Last month ACT for America organized 28 anti-Sharia rallies across the United States, one in Roseville, California, near the state capital of Sacramento. ACT described the demonstration as “against Sharia law and for human rights.” According to their statement:
“We, at ACT for America, are committed to protecting women and children from Sharia Law and its impact on Muslim women and children including honor killing and Female Genital Mutilation. We must ensure that every woman and child enjoy the protection afforded by the U.S. Constitution.” Sharia law is “incompatible with Western democracy” and the rally contended that those who practice Sharia law cannot assimilate into American culture.
Protestors from ANSWER, the Act Now to Stop War and End Racism coalition, included organizer Jamier Sale. As he told reporters, “We’re here because this anti-sharia march sounds more like a march against Muslims.” The event was peaceful and prompted a dialogue of sorts.
Mairaj Syed, an assistant professor of Religious Studies at UC Davis, explained that Sharia law can “differ from person to person,” because of differing interpretations of the Quran. Sharia “kind of regulates behavior,” but honor killings and child marriages were examples of “outdated and extremist forms of Islam.” For Syed, ACT was ascribing such acts to “all Muslims at all times.”
Davis musician Gabe Lewin wondered “what is controversial about being anti-Sharia law?” This law, “demands the death penalty for apostasy, blasphemy, sorcery and adultery. As a liberal person who believes in freedom of and from religion, I oppose this.” Lewin also expected, “any person of any faith to agree that this law is wrong anywhere in the universe.”
Yes, Lewin wrote, “we should ‘co-exist’ so long as that does not mean tolerating this form of violence and persecution of homosexuals and depriving women of basic human rights! As an ardent liberal I strongly believe this.”
That prompted a response from Davis Muslim Hands, an affiliate of UK-based Muslim Hands, one of 36 Islamic charities Israel banned in 2008 for links to Hamas and the Muslim Brotherhood. Those connections did not emerge in the Muslim Hands’ letter to the Davis Enterprise contending that “demonstrations against Sharia are thinly disguised anti-Muslim protests.”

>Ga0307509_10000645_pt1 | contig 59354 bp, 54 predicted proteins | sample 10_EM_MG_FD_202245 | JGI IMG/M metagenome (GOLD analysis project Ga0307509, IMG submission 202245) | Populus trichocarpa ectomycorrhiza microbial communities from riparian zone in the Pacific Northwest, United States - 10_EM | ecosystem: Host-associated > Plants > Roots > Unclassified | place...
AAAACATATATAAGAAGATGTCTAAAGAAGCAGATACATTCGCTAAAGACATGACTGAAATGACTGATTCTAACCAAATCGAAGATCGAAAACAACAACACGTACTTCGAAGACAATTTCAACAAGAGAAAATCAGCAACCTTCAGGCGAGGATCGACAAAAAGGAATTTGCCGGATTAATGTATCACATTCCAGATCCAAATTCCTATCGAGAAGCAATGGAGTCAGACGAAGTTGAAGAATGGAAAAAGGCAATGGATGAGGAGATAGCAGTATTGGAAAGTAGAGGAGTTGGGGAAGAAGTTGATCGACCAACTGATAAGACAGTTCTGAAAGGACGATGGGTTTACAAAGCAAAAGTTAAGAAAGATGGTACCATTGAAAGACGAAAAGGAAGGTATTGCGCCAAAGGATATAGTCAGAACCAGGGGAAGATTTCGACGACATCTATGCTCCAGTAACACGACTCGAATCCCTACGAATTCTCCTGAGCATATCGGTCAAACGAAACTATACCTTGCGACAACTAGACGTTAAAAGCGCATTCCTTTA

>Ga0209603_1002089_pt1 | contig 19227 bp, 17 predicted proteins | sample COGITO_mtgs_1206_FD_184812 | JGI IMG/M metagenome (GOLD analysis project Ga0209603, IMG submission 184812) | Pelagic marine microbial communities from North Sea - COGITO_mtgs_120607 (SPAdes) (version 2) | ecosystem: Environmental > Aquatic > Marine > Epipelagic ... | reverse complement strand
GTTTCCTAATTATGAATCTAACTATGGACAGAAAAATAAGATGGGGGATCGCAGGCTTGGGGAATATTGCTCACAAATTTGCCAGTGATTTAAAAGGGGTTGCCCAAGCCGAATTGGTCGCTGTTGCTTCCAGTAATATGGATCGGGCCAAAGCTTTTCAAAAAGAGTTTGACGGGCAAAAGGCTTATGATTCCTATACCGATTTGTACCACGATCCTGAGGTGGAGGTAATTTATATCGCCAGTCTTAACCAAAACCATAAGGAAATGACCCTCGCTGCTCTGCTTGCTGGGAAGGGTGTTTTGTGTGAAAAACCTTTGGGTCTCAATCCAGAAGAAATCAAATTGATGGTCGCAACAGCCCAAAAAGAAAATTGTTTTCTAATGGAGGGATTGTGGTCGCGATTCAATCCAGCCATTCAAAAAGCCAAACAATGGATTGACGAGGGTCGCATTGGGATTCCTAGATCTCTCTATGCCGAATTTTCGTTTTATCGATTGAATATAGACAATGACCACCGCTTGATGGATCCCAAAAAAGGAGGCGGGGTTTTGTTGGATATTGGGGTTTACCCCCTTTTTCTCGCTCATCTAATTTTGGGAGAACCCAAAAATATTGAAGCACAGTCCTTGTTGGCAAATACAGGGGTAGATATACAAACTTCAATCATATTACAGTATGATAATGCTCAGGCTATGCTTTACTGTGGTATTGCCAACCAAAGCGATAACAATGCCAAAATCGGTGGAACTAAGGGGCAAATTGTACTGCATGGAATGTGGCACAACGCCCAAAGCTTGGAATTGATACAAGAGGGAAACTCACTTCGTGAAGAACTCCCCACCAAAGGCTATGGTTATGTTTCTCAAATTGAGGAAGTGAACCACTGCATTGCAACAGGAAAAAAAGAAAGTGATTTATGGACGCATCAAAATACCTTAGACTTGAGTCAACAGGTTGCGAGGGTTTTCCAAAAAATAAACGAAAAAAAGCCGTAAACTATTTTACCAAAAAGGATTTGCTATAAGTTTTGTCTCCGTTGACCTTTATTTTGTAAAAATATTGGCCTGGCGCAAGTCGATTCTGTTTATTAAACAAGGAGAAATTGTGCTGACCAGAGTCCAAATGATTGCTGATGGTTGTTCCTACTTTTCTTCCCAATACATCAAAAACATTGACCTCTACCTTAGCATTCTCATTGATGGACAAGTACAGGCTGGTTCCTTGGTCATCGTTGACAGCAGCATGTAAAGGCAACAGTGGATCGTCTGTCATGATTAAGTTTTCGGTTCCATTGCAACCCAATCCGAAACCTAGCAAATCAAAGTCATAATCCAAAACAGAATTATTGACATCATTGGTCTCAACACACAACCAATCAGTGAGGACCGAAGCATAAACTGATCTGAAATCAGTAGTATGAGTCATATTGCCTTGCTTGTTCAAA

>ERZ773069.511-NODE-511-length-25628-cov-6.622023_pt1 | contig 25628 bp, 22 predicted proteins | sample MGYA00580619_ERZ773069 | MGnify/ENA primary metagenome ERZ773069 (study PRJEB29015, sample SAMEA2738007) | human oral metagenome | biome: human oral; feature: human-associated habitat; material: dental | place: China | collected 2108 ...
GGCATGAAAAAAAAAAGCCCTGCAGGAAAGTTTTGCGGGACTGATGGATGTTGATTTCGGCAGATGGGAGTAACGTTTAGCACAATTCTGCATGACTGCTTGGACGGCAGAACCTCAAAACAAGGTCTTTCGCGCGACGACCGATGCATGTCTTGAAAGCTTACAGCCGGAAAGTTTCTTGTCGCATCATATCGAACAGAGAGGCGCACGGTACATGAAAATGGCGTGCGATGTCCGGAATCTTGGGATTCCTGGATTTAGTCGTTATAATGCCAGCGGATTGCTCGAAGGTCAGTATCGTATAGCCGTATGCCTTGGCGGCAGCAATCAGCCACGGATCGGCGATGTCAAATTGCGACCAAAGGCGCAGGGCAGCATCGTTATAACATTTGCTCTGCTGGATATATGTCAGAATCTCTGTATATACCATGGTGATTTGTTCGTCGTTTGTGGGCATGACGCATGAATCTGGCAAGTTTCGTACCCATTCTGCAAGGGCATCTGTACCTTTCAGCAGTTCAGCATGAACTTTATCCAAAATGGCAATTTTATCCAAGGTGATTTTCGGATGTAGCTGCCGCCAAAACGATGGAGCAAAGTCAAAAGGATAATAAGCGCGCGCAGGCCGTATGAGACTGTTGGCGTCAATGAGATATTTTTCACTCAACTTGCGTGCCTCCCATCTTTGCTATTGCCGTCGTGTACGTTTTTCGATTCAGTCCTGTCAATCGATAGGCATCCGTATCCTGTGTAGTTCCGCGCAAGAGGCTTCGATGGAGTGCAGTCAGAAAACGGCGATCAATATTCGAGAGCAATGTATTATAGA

“Sharia refers to a set of rules derived by human scholars from the sacred Islamic texts,” the letter stated. “These rules provide Muslims guidance in religious worship and in worldly matters like visiting the sick, taking care of our parents, marriage, inheritance, investments and so on. They are not ‘Islamic law’ — an incorrect translation. The scholarly origins of Sharia allow for flexibility and diversity in the application of the rules. . . Muslims practice Sharia similarly to Jews who follow Halakhah or to Catholics who obey the magisterium.”
The “dreadful examples” cited by Mr. Lewin are “a false equation of Sharia with centuries-old criminal laws for major crimes which are not accepted as valid by most modern practicing Muslims today. . . . The misapplication of these laws by un-Islamic groups contradicts both the letter and spirit of Sharia” and “there is no Muslim group or individual seeking to enforce Sharia.”
Plenty to ponder in all that, and lawyers, in particular, might want to spot-weld the takeaway: “banning Sharia means banning observant Muslims from performing any religious practice, violates the First Amendment, and sets precedent for targeting other minority religions.”
The letter’s signatories included Anne Kjemtrup, Dalia Ghanem, Eaman Ismail, Ahmed Gawish, Kamal Lemseffer, Shaymaa Hassouna, Saif Islam, Hasina Mamtaz and Hamza El-Nakhal, a former member of CAIR’s executive committee in Sacramento. Like the Hamas connection of Muslim Hands, that did not emerge in the local media, which billed El-Nakhal as the former “president” of the Davis Islamic Center.
That mosque had been the target of a “hate crime” by Lauren Kirk-Coehlo, 30, a UC Berkeley alum who on January 22 slapped strips of bacon on the door, broke windows and flattened bicycle tires. In the surveillance video, supplied by CAIR, the vandal wears a red hat resembling Trump’s MAGA design and practically poses for the camera.
Kirk-Coehlo could have drawn a prison sentence of six years but on June 16 she drew only five years probation. For Hamza El-Nakhal the light sentence was “very troubling not only to Muslims, but to African Americans and Latinos I have spoken with.” El-Nakhal also said Kirk-Coehlo was “almost family,” and went to school with his two daughters.
El-Nakhal and his Muslim Hands team also called ACT for America an “Islamophobic group” and duly linked readers to the Southern Poverty Law Center. As it happens, one of the ACT for America rallies took place in San Bernardino, at the site where in December of 2015 Islamic terrorists Syed Farook and Tashfeen Malik murdered 14 innocents and wounded many others.
Police on the scene described the onslaught as the “worst thing imaginable,” with victims screaming for help and dying on every hand. An internet search turns up no statement on the San Bernardino attack from Davis Muslim Hands.